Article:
Blink, and you may have missed one of the social-media-sensation moments of the Rio Olympics.
Laurie Hernandez, then 16, was the youngest woman on the U.S. Olympic team across all sports. She was about to start arguably the most important floor exercise routine of her life.
So, she winked.
“The amazing thing about the Olympics is that you feel so many different emotions in the span of a few days, and they are all intense,” she wrote in her 2017 book, “I Got This,” a nod to what she told herself before her balance beam routine earlier that night. “So it was nice to have at least one totally playful moment.”
The U.S., on its fourth and final rotation, already had the team gold all but locked up. Knowing she was nervous, Hernandez’s teammates confirmed to her that they were a few points ahead.
Then Hernandez heard the beep, and it was time to go. She was in the view of an out-of-bounds judge at the Rio Olympic Arena.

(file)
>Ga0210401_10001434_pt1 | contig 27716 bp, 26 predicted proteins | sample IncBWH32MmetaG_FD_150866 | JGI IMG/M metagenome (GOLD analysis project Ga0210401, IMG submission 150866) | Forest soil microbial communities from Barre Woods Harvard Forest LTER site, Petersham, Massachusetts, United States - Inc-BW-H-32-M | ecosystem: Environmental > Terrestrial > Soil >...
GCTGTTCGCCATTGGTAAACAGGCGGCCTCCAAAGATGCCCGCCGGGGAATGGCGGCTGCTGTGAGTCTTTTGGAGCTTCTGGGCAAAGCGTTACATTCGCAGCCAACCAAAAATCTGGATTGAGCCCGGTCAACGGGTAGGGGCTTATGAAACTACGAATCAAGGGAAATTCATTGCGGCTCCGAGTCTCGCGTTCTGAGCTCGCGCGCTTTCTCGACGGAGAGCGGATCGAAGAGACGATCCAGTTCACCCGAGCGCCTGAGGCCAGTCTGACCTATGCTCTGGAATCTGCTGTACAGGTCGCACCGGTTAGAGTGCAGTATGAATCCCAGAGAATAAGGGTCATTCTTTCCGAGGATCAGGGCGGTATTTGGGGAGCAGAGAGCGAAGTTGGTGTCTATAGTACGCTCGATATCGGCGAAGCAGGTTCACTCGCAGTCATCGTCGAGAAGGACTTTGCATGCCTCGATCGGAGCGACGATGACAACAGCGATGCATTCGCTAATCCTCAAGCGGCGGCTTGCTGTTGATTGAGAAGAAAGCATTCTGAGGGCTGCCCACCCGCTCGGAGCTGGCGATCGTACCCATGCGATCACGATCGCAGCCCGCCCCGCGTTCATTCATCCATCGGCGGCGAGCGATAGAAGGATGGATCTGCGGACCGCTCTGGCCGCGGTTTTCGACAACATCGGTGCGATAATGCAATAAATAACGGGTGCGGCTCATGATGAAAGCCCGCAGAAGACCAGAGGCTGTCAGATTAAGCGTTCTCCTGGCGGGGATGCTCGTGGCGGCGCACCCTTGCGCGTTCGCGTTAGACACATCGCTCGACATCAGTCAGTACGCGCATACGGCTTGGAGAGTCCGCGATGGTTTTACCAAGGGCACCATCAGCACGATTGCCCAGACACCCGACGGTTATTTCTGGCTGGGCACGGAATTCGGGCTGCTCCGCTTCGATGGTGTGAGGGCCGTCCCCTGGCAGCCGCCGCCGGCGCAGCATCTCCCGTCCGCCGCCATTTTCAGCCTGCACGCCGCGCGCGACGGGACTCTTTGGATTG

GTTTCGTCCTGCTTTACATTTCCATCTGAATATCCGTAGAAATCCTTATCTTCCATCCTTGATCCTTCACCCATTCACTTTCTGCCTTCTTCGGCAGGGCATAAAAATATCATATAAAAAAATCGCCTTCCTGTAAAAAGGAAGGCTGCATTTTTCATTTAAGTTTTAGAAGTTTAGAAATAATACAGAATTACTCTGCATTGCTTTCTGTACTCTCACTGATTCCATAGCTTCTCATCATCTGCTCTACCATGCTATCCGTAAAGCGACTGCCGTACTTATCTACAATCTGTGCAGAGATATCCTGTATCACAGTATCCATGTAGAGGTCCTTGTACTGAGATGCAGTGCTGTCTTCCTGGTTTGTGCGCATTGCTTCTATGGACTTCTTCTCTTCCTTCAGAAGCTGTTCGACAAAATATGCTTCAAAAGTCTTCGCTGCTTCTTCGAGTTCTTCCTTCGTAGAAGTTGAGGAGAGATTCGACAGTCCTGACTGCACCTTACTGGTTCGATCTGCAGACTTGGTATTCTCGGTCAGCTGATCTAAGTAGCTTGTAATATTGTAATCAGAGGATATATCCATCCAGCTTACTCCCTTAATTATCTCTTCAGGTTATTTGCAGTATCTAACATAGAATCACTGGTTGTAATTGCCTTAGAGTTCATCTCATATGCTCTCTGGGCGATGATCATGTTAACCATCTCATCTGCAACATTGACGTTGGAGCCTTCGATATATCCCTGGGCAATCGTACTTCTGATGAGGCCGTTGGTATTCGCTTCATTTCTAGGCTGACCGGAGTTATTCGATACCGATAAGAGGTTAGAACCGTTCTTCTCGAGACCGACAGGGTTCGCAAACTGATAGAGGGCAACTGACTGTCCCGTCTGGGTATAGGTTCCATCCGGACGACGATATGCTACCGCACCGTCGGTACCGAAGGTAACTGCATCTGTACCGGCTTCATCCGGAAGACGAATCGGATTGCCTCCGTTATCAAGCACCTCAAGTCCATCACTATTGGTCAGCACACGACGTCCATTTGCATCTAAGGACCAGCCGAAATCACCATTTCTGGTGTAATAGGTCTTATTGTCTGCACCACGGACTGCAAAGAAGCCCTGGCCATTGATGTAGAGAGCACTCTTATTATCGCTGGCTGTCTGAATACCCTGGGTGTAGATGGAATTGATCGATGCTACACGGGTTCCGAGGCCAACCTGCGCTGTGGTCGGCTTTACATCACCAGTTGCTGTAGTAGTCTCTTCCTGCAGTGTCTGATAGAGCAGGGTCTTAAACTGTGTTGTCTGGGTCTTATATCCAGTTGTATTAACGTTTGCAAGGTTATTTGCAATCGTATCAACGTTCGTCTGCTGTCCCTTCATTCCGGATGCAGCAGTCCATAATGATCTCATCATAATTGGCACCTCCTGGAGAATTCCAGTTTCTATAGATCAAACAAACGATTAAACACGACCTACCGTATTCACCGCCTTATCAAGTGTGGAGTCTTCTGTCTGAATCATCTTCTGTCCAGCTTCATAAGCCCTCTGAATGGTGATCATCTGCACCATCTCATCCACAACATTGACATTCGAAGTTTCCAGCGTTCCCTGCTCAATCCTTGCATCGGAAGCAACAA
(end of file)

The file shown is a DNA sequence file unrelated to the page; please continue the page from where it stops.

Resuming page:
“Well, I looked straight at her and suddenly felt this surge of confidence to wink,” she wrote. “Later, a woman came up to me while I was watching Simone [Biles] and Aly [Raisman] compete in their all-around finals and she said, ‘Wow, I just want you to know that when you winked at the judge, it really worked.’ I didn’t know how to respond, so I just said, ‘Thank you. That’s very nice of you to say.’ That’s when she told me she was the out-of-bounds judge! All I could say was ‘Oh my goodness.'”
Hernandez, a New Jersey native, finished the Olympics with a team gold and balance beam silver.
She took more than two years off before making a comeback in earnest last year, announcing she planned to return to competition this spring under new coaches in California. Now that’s on hold given the coronavirus pandemic, which pushed the Tokyo Olympics to 2021.
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